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Supporters, Opponents Weigh In On Proposed Windsor Windmill Project

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Crowds filed into Windsor High School for today's public statement hearing about the 124 megawatt, renewable energy wind project, called Bluestone Wind.

"We're trying to slow down the process of these windmills coming in," said Rose Auld, a Windsor resident.

The facility plans to operate 33 wind turbines in Windsor and Sanford that stand almost 700 feet tall, with 300 feet wide blades. These are larger than the average turbine.

"Not changes in the technology, just the addition of taller towers, addition of tower sections, and longer blades, to capture more of the winds," said Alec Jarvis, Development Director for Calpine.

"When they first came into town, people thought they were going to be just small, pretty little windmills, like you see in Holland," said Auld.

Today's statements will be considered by the New York Department of Public Service when deciding to accept or deny Bluestone Wind's application.

"The Article Ten process is what a project over 25 megawatts of solar or wind has to go through, so there's an extensive application process," said Jarvis.

Calpine, the company behind Bluestone, says if the application is approved in December, construction could start as early as January.

"All the potential impacts from the project are studied, evaluated, and then reviewed by the siting board," said Jarvis.

Residents like Anne Lawrence, don't feel Calpine's studies are trustworthy.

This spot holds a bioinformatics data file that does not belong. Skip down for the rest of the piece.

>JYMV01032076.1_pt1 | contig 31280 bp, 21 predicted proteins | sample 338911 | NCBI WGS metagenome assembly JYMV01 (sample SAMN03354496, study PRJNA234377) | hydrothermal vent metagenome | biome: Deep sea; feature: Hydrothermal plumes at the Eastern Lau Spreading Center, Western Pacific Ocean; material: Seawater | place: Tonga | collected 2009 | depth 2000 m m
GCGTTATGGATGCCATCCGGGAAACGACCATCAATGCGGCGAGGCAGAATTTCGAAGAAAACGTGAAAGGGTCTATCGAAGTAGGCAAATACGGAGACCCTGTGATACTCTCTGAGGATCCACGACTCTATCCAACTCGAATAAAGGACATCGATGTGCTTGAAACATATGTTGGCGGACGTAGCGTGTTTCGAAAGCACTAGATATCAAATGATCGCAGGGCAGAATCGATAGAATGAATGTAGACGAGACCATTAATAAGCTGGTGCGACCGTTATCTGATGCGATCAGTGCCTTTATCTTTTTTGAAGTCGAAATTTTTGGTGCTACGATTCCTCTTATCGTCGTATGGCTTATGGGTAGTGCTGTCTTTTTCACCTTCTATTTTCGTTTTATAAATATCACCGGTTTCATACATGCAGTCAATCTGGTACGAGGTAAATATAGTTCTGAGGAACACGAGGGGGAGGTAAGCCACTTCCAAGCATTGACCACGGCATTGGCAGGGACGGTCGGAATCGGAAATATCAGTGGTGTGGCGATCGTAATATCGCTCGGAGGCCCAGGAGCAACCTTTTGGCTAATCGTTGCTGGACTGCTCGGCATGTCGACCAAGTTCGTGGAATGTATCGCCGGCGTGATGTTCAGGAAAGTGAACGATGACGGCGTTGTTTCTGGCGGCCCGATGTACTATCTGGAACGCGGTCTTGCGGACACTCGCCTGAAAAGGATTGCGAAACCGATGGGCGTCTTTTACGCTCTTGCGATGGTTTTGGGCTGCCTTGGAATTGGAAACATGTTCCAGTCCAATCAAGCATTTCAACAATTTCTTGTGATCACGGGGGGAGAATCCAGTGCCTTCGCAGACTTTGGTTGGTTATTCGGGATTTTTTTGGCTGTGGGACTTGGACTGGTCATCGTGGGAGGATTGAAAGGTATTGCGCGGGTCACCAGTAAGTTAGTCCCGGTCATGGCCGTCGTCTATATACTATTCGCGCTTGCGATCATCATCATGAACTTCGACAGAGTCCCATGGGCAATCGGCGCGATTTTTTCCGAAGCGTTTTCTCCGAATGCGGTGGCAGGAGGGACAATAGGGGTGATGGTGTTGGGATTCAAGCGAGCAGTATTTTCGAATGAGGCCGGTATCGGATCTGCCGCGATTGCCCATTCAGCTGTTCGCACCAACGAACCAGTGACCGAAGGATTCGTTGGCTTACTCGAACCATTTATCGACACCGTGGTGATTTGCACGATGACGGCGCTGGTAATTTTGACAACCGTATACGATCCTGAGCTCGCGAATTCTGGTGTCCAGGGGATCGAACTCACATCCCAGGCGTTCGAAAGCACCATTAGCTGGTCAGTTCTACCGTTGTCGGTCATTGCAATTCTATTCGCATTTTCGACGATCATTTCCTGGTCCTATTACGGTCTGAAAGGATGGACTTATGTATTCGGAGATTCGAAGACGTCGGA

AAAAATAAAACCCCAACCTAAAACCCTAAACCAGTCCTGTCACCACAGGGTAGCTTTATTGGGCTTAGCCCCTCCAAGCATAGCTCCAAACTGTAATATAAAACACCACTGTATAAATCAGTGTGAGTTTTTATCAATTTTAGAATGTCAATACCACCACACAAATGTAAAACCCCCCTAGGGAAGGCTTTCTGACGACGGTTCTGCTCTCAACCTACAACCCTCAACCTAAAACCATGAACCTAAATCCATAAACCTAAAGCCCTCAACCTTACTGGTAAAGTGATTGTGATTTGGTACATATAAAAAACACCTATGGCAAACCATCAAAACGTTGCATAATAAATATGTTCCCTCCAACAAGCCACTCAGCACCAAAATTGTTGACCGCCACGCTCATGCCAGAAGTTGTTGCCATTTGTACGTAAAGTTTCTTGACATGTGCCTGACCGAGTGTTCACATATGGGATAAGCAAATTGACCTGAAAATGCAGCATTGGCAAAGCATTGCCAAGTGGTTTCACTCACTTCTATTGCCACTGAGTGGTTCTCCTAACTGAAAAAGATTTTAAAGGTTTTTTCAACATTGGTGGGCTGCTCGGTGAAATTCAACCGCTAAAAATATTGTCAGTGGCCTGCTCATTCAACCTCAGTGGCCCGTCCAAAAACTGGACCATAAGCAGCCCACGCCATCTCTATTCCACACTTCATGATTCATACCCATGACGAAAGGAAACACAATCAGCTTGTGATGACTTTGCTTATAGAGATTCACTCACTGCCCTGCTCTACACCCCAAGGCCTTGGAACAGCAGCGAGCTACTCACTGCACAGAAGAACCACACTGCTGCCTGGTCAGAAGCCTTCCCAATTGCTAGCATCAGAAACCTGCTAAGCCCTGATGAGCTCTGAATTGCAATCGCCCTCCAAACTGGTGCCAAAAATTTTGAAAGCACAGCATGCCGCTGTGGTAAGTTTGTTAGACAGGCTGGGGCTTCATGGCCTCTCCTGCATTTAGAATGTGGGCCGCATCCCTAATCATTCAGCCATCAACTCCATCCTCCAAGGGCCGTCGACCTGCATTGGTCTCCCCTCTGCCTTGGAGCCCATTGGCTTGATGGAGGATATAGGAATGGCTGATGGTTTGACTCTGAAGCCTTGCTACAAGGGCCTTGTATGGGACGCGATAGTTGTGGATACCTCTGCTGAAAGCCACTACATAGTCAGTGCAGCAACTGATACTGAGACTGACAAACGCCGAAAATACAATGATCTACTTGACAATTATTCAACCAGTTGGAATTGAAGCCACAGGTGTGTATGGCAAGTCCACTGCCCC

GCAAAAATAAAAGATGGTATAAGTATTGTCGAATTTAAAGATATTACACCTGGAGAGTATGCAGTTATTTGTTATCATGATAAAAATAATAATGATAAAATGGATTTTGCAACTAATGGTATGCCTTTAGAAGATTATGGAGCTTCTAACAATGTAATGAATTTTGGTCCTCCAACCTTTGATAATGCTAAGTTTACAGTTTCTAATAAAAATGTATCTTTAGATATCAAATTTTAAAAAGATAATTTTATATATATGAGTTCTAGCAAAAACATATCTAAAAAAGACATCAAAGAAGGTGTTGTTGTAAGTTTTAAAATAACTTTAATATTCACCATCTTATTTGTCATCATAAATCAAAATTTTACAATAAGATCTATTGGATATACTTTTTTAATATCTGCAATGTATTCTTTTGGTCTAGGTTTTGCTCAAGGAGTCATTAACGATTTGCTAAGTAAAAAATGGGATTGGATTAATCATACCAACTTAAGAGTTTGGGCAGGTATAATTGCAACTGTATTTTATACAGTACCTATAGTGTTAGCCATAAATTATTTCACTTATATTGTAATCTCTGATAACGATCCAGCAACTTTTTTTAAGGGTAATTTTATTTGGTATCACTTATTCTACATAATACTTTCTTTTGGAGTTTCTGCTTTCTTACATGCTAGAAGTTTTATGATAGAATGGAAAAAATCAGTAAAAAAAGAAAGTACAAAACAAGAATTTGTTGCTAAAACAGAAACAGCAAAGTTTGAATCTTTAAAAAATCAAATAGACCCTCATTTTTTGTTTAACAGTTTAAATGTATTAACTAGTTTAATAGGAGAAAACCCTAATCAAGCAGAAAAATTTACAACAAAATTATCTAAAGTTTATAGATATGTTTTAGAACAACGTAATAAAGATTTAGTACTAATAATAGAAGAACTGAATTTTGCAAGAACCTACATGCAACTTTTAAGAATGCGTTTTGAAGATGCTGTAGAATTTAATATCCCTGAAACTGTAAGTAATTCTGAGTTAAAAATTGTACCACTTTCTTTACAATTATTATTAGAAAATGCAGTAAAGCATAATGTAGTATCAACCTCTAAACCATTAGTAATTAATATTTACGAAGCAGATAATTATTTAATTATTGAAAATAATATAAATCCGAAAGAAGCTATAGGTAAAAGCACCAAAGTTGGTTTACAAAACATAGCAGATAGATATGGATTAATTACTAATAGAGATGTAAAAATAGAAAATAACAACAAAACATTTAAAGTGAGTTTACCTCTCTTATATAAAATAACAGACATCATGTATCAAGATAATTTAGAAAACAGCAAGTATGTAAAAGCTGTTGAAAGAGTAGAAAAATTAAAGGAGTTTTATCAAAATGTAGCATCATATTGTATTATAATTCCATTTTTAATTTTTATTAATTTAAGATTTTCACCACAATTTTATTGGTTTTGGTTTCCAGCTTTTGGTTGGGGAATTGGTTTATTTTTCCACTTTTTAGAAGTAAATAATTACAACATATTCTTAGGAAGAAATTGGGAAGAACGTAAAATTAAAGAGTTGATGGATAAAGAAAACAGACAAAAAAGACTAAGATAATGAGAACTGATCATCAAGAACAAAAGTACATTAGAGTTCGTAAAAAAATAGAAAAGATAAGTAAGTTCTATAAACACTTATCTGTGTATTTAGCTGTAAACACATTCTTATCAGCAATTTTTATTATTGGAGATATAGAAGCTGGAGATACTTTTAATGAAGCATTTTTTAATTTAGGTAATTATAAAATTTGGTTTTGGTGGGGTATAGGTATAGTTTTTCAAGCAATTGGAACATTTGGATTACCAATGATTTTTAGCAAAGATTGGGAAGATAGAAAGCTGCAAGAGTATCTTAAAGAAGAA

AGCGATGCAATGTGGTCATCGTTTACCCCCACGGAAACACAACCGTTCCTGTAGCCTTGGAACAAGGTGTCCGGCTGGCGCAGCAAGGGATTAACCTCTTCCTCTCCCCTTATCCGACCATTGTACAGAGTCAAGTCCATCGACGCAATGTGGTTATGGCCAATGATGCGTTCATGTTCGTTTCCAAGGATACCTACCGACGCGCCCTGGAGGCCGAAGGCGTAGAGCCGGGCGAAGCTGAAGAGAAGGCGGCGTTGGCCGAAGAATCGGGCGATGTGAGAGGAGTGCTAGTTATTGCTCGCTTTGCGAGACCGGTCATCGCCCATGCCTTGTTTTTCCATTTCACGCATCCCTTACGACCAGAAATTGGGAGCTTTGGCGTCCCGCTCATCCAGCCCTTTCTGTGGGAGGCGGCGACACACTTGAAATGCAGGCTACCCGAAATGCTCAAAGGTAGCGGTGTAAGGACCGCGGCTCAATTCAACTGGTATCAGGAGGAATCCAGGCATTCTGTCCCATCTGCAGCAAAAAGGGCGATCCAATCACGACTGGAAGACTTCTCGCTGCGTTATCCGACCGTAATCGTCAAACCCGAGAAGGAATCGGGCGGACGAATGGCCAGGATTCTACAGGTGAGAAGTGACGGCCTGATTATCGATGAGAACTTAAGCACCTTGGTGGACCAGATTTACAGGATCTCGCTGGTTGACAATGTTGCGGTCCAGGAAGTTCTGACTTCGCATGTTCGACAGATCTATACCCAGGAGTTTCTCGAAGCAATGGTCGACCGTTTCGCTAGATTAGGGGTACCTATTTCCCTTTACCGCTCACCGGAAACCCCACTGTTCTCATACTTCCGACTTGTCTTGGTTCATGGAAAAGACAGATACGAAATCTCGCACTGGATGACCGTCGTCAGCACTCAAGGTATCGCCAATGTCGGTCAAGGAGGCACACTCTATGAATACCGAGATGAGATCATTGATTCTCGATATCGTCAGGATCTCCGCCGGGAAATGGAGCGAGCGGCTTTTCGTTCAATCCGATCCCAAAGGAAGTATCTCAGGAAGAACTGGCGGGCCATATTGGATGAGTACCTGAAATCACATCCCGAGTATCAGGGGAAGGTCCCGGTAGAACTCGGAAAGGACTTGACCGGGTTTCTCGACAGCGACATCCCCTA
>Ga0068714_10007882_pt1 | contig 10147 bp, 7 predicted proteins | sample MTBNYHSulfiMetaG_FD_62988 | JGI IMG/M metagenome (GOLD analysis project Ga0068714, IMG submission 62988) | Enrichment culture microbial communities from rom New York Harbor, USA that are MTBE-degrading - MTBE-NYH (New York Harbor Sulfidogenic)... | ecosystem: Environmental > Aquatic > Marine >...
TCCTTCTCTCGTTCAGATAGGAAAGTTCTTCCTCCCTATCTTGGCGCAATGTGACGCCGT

"Those findings were flawed; they weren't honest," said Anne Lawrence, a Sanford resident.

Many residents were wearing tee-shirts, signs, and even bumper stickers calling for no windmills. These residents have widespread concerns, including, property value...

"If we can't sell our home then we can't retire," said Auld.

And endangering wildlife...

"One of the high density areas here, for the golden eagles," said Lawrence. "And they want to keep the numbers that are going to be killed quiet."

Plus health risks...

"They have a doctor paid $800 an hour to say there's no health effects," said Lawrence.

Finally, environmental worries...

"No body thought of wind energy as something being environmentally destructive, but it is. They're blasting off mountain tops." said Auld.

If built, the windmills could be as close as 1,000 feet to residential homes, according to Lawrence. 

"I think Upstate New York is often seen as kind of a wasteland," said Lawrence.

Residents like Lawrence feel their concerns are being pushed aside to reach political quotas for renewable energy.

To voice your opinion: click here